News / Species Spotlight / Japanese Kelpfish (Pseudoblennius marmoratus) (08/01/18)

Japanese Kelpfish (Pseudoblennius marmoratus)

Species Spotlight - Japanese Kelpfish (Pseudoblennius marmoratus)
When is a blenny not a blenny when its a kelpfish or, perhaps a bit more accurately, a sculpin. Pseudoblennius, despite its blenny-like nomenclature, actually belongs to the family Cottidae. This group isnt going to be familiar to the average marine aquarist, as its 275 or so members are more or less restricted to temperate waters, far from the tropical reefs from which most of our fishes originate.

The Japanese Kelpfish (P. marmoratus) is one of few examples from the sculpin family that youre ever likely to see available. Dont let the name fool you, this is no close relative of the true Kelpfishes. Those belong to an entirely different family, Chironemidae, which occurs only in the subtropical and temperate waters of Southern Australia. Confusingly enough, the only species available to aquarists from both of these groups is named marmoratus, but that is where the similarities end.

Pseudoblennius marmoratus resides in algal reefs along Japans southern coastline and into South Korea. A total of six species make up this genus, all of which occur in this same general area, and they are very tricky to tell apart. They all share a similar marmorated color patterning, which refers to the marbled appearance formed from the many irregular markings that adorn these fishes. And, making things even trickier, the colors of the Japanese Kelpfish, depend heavily on where and when they were collected, as they can adapt their colors to match the local algal community.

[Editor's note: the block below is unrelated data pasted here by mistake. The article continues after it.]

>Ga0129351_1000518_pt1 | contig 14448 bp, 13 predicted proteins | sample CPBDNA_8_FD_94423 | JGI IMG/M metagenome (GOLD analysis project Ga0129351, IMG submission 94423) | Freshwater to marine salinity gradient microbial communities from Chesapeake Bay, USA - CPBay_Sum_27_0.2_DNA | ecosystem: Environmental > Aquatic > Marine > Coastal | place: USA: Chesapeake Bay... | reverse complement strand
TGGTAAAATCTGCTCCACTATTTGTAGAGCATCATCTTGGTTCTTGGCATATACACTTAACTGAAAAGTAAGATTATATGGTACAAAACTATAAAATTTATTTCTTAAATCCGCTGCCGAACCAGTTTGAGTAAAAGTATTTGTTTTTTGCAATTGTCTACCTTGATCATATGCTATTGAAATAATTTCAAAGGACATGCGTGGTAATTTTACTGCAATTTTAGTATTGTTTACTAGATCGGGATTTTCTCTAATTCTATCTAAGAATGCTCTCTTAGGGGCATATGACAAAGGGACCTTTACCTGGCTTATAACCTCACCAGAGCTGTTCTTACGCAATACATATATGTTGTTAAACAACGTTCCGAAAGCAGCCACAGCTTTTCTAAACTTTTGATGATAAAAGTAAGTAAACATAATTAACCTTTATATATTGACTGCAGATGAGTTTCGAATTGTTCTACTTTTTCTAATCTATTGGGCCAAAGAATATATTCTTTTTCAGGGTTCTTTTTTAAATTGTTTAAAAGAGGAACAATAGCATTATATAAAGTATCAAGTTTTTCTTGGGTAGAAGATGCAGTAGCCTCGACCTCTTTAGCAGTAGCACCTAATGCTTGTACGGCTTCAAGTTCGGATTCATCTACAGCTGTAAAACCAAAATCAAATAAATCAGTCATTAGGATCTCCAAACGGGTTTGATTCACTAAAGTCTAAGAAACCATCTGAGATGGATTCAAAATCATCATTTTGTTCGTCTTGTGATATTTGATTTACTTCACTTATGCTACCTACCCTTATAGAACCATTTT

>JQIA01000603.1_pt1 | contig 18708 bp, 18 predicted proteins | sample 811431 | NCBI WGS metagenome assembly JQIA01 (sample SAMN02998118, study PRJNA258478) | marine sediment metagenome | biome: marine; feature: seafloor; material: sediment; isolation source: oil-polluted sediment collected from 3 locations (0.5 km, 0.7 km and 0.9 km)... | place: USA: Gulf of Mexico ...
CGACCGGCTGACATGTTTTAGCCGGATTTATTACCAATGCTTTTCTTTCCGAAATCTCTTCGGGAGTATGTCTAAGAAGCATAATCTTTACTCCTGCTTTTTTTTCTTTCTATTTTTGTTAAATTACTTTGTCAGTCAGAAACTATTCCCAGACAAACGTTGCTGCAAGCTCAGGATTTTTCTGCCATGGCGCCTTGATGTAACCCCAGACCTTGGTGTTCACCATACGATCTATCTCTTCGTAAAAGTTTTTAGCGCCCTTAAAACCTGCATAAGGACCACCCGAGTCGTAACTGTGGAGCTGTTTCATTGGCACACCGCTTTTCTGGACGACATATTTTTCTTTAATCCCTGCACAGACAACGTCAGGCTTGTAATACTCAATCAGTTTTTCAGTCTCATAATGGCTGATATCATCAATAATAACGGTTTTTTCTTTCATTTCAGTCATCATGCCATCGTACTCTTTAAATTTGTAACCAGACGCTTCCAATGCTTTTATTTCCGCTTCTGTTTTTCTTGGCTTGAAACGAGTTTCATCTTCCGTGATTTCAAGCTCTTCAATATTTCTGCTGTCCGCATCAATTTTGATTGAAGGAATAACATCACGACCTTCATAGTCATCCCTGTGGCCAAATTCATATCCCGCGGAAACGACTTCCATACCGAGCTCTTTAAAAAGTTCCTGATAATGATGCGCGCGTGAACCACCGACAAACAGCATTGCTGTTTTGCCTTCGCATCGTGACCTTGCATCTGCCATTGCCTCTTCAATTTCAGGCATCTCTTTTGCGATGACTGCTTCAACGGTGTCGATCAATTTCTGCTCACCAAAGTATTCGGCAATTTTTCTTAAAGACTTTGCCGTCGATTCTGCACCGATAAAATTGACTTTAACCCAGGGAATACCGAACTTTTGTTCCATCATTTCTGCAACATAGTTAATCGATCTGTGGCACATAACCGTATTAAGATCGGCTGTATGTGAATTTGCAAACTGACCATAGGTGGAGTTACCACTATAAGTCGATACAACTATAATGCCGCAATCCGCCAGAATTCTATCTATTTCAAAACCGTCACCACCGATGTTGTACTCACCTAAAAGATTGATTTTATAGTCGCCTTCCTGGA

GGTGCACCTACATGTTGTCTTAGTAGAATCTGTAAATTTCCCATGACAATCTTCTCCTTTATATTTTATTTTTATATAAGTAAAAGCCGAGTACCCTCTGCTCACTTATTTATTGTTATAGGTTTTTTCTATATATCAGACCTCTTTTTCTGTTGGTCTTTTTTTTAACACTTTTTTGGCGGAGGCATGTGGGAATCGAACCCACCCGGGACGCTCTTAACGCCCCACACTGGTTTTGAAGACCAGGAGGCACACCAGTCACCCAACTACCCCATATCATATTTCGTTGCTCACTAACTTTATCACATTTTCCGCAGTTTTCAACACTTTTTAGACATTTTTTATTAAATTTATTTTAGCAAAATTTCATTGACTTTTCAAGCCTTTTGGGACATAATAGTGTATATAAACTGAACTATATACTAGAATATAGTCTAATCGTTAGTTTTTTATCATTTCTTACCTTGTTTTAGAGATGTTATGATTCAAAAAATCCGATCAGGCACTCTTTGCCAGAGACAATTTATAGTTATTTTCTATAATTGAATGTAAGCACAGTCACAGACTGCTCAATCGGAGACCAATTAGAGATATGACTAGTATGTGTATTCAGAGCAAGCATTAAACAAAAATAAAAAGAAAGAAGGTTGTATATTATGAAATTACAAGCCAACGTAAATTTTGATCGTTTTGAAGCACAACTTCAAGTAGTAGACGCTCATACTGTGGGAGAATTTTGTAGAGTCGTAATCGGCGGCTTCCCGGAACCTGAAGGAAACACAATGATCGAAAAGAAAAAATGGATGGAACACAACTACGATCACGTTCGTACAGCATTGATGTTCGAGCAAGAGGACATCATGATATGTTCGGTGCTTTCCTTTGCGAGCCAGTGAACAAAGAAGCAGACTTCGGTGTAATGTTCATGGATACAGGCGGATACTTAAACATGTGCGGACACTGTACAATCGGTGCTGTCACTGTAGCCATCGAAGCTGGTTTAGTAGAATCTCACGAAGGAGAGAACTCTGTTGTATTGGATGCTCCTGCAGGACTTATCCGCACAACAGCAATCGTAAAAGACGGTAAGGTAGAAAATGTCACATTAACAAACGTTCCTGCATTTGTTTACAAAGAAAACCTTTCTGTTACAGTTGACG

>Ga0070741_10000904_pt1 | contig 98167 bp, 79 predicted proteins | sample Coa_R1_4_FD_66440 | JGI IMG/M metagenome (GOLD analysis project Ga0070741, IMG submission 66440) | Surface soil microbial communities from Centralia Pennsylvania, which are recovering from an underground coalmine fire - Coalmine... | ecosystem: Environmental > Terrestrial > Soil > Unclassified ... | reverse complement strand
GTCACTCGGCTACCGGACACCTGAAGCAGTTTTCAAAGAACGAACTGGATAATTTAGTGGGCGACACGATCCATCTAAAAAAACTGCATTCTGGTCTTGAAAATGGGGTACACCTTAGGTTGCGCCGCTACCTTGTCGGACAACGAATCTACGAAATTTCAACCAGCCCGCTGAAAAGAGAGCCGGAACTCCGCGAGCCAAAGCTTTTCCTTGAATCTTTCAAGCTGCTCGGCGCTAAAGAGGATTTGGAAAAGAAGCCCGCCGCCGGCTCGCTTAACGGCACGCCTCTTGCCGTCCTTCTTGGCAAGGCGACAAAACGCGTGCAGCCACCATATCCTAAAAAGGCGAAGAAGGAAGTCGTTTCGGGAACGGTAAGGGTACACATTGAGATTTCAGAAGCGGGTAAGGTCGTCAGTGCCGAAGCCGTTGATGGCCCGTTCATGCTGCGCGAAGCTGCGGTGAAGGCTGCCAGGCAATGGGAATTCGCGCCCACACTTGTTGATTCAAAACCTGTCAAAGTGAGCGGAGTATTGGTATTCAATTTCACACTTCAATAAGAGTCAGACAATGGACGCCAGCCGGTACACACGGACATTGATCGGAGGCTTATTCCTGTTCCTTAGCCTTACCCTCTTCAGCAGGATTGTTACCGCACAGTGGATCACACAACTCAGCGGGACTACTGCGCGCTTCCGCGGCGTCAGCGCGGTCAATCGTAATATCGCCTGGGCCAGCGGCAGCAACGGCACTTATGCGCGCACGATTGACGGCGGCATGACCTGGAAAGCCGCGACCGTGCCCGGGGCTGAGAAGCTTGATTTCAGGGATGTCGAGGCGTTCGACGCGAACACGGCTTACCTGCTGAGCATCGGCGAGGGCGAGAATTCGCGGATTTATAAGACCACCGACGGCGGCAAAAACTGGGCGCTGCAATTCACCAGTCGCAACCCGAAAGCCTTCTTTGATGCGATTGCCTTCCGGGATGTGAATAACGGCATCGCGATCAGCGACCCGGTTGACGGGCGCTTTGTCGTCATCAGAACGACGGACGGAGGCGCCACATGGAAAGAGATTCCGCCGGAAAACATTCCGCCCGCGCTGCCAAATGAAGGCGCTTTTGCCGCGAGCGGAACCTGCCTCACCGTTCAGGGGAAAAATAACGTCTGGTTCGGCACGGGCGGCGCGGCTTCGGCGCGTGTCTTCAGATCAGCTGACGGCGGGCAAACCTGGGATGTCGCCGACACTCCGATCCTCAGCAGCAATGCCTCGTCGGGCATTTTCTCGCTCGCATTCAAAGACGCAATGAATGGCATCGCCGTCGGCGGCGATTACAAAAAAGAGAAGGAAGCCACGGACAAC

Fully grown specimens will reach only around 4 inches in length, making them highly suitable for smaller aquariums. However, this is not a species to recommend for the typical tropical fish tank, as cooler water temperatures are needed. And dont let the blenny name fool you, these are highly predatory fishes, more than capable of taking down smaller fishes. Specimens are not terribly picky, though, and can be fed on an assortment of frozen and dry foods. Unless housed in a suitably large system, only a single specimen should be kept.